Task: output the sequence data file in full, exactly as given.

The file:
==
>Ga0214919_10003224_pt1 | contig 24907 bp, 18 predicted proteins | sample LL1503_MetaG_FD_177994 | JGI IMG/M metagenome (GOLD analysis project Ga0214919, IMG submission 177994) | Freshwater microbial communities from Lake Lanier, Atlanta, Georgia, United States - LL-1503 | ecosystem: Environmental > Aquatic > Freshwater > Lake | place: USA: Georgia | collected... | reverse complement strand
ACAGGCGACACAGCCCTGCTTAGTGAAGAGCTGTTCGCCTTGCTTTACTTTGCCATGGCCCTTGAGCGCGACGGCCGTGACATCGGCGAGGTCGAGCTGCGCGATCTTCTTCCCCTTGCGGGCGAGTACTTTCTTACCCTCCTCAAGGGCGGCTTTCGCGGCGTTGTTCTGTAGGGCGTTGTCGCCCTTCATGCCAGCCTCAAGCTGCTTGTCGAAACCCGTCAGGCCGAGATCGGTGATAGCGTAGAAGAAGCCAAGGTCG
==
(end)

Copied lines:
>Ga0214919_10003224_pt1 | contig 24907 bp, 18 predicted proteins | sample LL1503_MetaG_FD_177994 | JGI IMG/M metagenome (GOLD analysis project Ga0214919, IMG submission 177994) | Freshwater microbial communities from Lake Lanier, Atlanta, Georgia, United States - LL-1503 | ecosystem: Environmental > Aquatic > Freshwater > Lake | place: USA: Georgia | collected... | reverse complement strand
ACAGGCGACACAGCCCTGCTTAGTGAAGAGCTGTTCGCCTTGCTTTACTTTGCCATGGCCCTTGAGCGCGACGGCCGTGACATCGGCGAGGTCGAGCTGCGCGATCTTCTTCCCCTTGCGGGCGAGTACTTTCTTACCCTCCTCAAGGGCGGCTTTCGCGGCGTTGTTCTGTAGGGCGTTGTCGCCCTTCATGCCAGCCTCAAGCTGCTTGTCGAAACCCGTCAGGCCGAGATCGGTGATAGCGTAGAAGAAGCCAAGGTCG